Funding cuts or state mandates have hit physical education departments hard in recent years, shrinking schedules and forcing some students out of the gym and into remedial reading or math classes.
But middle school students in Hillsborough County will likely see more physical education this fall — and some sports their parents may have never tried — thanks to a key schedule change and creative leadership from schools like Turkey Creek Middle.
This fall, the district will shift from six daily periods to seven at the middle school level, in part to conserve funds in meeting the state class-size amendment. The extra period will allow many students to take more physical education classes, said district supervisor Steve Vanoer.
"Next year, we'll be rolling out educational gymnastics," he said, describing the district's approach. "We'll have tennis, badminton, orienteering, outdoor ed — that's a whole different group of kids, and that's physical activity. We're hoping if we offer enough activity, we'll hook them on one they have a passion for."
Turkey Creek has been at the forefront of a new district effort to teach lifetime sports, along with more traditional team sports. In the process, the school has earned national STARS recognition from the National Association for Sport and Physical Education.
No other Florida middle school holds the STARS designation, which is based on standards from NASPE and the federal Centers for Disease Control and Prevention. Turkey Creek earned the honor in 2004, 2007 and again last month.
Officials from NASPE called the school "one of the elite physical education programs in the country."
On a recent morning, the Turkey Creek's physical education department chairwoman Tecca Kilmer led special-needs students in a high energy session of tae bo, an aerobic exercise that combines elements of tae kwon do with boxing moves.
The students — some of them autistic or with Down syndrome — greeted her with giggles and shouts, but quickly focused on the activity once the music started. Soon, many were puffing from the exertion.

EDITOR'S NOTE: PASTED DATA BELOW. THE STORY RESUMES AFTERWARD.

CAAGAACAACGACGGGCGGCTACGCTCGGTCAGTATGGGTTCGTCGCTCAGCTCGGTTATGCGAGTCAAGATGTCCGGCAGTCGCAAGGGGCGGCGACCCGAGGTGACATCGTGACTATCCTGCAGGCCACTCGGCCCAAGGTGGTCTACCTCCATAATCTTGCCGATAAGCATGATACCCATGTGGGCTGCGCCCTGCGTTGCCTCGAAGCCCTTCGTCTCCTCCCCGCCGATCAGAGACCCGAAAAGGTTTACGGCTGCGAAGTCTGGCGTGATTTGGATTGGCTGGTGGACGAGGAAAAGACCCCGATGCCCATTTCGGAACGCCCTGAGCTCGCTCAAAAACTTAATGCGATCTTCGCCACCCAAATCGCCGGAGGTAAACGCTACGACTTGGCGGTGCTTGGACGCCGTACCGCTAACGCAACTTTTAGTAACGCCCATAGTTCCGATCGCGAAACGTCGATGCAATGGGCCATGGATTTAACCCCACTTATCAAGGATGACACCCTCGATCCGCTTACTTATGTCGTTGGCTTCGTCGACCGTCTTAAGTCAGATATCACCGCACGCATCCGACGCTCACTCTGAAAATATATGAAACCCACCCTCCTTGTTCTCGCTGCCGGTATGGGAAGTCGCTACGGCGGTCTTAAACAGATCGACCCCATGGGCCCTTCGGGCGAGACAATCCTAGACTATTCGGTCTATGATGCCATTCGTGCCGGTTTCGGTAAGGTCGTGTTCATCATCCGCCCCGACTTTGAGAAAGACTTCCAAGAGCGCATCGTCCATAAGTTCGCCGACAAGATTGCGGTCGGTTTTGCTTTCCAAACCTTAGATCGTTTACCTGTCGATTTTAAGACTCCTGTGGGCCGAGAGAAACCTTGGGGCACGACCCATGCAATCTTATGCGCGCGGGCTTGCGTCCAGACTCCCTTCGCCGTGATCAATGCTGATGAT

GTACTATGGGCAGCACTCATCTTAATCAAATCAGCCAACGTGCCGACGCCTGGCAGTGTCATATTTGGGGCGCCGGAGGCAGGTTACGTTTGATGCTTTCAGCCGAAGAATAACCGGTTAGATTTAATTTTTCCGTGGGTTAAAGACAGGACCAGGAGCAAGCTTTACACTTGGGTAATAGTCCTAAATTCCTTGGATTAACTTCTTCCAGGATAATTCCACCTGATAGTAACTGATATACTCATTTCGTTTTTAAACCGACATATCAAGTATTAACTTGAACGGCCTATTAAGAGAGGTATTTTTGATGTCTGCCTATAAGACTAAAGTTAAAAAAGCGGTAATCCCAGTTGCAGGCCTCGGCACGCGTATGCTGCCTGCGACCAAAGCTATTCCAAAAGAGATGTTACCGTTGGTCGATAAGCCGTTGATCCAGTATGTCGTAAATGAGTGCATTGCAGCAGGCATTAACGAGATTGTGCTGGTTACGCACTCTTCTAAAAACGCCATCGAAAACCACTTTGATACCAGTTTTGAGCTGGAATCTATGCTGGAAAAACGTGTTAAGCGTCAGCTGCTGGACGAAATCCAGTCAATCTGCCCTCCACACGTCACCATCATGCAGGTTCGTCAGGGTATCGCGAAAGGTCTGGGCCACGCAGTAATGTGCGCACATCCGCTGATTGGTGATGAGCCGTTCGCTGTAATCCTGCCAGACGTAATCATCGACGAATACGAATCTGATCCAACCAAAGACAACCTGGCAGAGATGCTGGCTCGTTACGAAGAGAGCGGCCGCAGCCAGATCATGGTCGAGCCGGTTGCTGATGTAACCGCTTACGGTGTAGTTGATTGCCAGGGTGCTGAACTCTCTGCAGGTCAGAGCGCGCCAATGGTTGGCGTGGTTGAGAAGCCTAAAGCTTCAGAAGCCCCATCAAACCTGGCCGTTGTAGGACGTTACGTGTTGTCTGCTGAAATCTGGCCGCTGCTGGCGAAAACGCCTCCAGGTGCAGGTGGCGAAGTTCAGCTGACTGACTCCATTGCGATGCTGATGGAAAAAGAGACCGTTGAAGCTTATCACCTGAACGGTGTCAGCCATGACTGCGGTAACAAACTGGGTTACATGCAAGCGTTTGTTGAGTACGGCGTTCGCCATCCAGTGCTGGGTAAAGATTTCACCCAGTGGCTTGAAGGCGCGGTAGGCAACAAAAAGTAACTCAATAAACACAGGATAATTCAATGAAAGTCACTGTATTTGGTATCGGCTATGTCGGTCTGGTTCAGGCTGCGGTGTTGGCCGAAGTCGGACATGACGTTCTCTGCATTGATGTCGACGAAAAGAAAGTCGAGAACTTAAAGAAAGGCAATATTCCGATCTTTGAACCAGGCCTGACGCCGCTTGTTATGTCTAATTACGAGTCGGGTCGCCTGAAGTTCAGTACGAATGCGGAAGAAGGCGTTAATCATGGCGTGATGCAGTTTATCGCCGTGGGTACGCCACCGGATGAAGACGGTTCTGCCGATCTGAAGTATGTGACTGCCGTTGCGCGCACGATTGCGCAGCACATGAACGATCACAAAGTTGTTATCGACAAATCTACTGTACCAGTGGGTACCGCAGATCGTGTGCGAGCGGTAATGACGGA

"A lot of them are not very active," said Barbara Brannon, a classroom aide who works with several of the students. "Once they get motivated in this class, they get more exercise than they normally would."
Outside, general physical eduction classes finished their warm-up laps around the track and prepared for a session of Ultimate Frisbee.
"Pretty much all classes do cardio work, running before we get started," said teacher Ira Shaw. "Classroom teachers do bell work, we do cardio."
Promoting physical fitness has been a goal in Hillsborough, as in the rest of the country. Childhood obesity has more than tripled since 1980, according to the National Center for Chronic Disease Prevention and Health Promotion.
But officials here have worked equally hard to teach students healthy habits and instill a love of physical activity, said Kilmer.
"There's a misconception that PE is recess," she said. "We're really teaching kids how to live."
That includes teaching them how to check their pulse and aim for fitness zones within their age group, she said. The five-teacher department has also gone out of its way to develop new programs.
The school's archery club drew 180 applicants and placed 11th at a state tournament. Monthly fitness nights attract dozens of families. Students pull catfish out of a pond dug by the agriculture department, with gear purchased through a grant. And once a year, the school abandons regular classes for Olympics Day.
"They give us a lot of support," Shaw said. "The things we ask to take out of the schedule, that's not common. They act like what we do is important."
Turkey Creek's principal Dennis Mayo said the school believes in its mandate to help students build solid, lifelong fitness habits and fight health threats like obesity.
"That's a scary thought, knowing our kids might not live as long as we will," he said.
Students said it's not all fun and games, but they appreciated their school's enthusiasm for fitness.
"I like it, but it can be a pain when I'm tired," said Ashley Piechowiak, 13.
Victoria Salina, 13, said she likes trying new sports. Four-way volleyball, a rowdy version of the traditional game, is her favorite.
"Chaos?" she said grinning. "Yeah, it is."
Tom Marshall can be reached at firstname.lastname@example.org or (813) 226-3400.